Center Cemetery Tour

Visit the resting places of the people who made Harvard.
This tour explores the town through the graves of some of the people who shaped its history: Founding Fathers Simon Stone and Peter Atherton, the manservant Othello, Civil War soldier William Henry Hall, stonecutter Isaac Stone, philanthropist Margaret Blanchard, and adventurer William Savage.

Self-guided Tour

You can do the self-guided tour using the online information below or you can download the Cemetery Tour Booklet here.

When visiting the Cemetery, please remember:

  • Visitors are kindly asked to respect the graves and cemetery property while enjoying the tour.
  • Please refrain from touching or sitting on grave markers.
  • Grave rubbing is not allowed


Grave Facts

First buried – Elizabeth Willard, 1716 – 1733
First stone – Ephraim Stone, 1716-1734
Last Burial – Phyllis Arlene Buddington 1943-2009

Total number of burials – c. 2,311
Total Number of Males – 1076
Total Number of Females – 1,216
Children 18 & Under – 506
Over 90 years – 81

Longest Lives:
Rebecca Huse – 103 years, 2 months, 12 days
Absolom Ball Gale – 100 Years, 16 days

Most Popular Female Name – Mary 133
Most Popular Male Name – John 83
Most frequent surnames – Whitney 142, Willard 121

Each of these former residents pursued their dream of creating a better world for their children and each contributed to making Harvard a better place today. Whether you come and join us, are guided by our website, or our guide booklet, this tour is fun for all ages.

Rev. Daniel Johnson

May 14, 1747 – Sept 23, 1777

Reverend Johnson was Harvard’s third minister. The town gave him land on the Southeast corner of the Commons as a house lot., and he is buried in the Center Cemetery.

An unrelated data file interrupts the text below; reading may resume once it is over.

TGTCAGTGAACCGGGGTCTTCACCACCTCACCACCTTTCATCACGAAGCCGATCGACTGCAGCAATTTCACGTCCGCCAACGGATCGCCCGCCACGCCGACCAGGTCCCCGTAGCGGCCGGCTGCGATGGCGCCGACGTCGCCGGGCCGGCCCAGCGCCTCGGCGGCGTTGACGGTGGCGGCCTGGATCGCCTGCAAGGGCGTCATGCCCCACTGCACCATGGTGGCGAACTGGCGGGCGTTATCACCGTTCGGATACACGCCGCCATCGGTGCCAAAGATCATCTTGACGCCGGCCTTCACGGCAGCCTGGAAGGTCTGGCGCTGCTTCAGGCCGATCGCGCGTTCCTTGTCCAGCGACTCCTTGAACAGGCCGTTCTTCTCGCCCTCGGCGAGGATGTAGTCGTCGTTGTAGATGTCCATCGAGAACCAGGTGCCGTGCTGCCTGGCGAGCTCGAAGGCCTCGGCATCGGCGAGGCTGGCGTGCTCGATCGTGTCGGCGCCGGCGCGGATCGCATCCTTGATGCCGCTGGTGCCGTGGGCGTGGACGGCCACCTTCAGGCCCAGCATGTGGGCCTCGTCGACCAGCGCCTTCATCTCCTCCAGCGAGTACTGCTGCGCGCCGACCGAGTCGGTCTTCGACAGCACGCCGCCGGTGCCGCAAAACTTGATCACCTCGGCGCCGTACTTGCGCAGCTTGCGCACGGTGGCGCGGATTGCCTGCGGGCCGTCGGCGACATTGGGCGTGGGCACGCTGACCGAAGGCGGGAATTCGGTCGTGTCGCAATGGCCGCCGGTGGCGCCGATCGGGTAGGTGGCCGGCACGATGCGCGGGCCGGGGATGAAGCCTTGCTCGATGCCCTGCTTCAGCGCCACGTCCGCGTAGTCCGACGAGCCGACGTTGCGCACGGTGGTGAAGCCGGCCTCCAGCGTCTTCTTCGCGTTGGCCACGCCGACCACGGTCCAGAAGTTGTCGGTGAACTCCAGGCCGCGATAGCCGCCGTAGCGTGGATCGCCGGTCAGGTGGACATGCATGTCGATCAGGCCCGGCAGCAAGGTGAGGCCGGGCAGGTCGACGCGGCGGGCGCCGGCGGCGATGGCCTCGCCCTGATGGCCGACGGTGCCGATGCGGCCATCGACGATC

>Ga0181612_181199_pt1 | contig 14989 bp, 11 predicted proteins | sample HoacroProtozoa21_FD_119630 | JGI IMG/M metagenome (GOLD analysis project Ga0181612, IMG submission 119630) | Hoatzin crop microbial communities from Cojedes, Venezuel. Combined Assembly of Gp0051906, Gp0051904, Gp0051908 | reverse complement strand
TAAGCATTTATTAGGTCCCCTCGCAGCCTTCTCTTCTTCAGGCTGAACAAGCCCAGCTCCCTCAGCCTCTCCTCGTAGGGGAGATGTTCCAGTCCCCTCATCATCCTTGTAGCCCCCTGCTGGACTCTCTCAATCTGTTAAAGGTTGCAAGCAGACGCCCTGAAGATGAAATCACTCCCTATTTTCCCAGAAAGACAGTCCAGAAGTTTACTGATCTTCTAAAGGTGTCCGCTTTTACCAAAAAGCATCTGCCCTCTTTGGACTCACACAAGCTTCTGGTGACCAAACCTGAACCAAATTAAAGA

(#1 on the map)

William Henry Hall

1843 – 1864

William Henry Hall, a person of color born in Harvard on March 26, 1842, was the son of Henry and Jerusha Smith Hall. He worked as a farmer and day laborer, according to the 1860 US Census.

(#2 on the map)

Florence (Burt) Haskell

May 1840 – Oct. 1870

Flora was inspired to join the war effort as a nurse, serving under Dorothea Dix who was recruiting for an all-female corps of nurses. Prior to this, all military nurses were men. At age 22, Flora joined the war and went to Washington.

(#3 on the map)

The Hearse House


In 1808 the town purchased a hearse wagon and a harness and built a small house at the northwest border of the burying ground in which to keep the new equipment. Both the hearse house and the town pound had to be moved in 1821 to make way for the Congregational Church. The hearse house was moved across the cemetery, along the wall by the eastern entrance on Mass. Ave. In 1846 it was replaced by the present white wooden structure, now used as a shed.

(#4 on the map)

Public Tomb


Adjacent to the south of the hearse house is a square brick “Public Tomb,” built in 1884 as a temporary resting place until burial could be arranged. It was no longer in use after 1892, when the center cemetery closed.

(#4 on the map)

William Henry Savage

Nov. 21, 1830 – Dec. 28, 1916

Born to Charles and Anna (Thacher) Savage November 21, 1830, William Henry Savage’s thirst for adventure was probably inspired by his early life. In 1849, at the age of 18, he journeyed first to California and then to Australia in search of gold.

(#5 on the map)

The Tombs


At the Town Meeting of October 1, 1827, townspeople voted “to give Liberty to build tombs” under the directions of a committee of five men.
Unfortunately, the committee miscalculated and uncovered human remains while they were building the first tombs. The work stopped, and at the next annual Town Meeting, the committee was ordered to build their tombs “where they will neither disturb the dead nor offend the living.”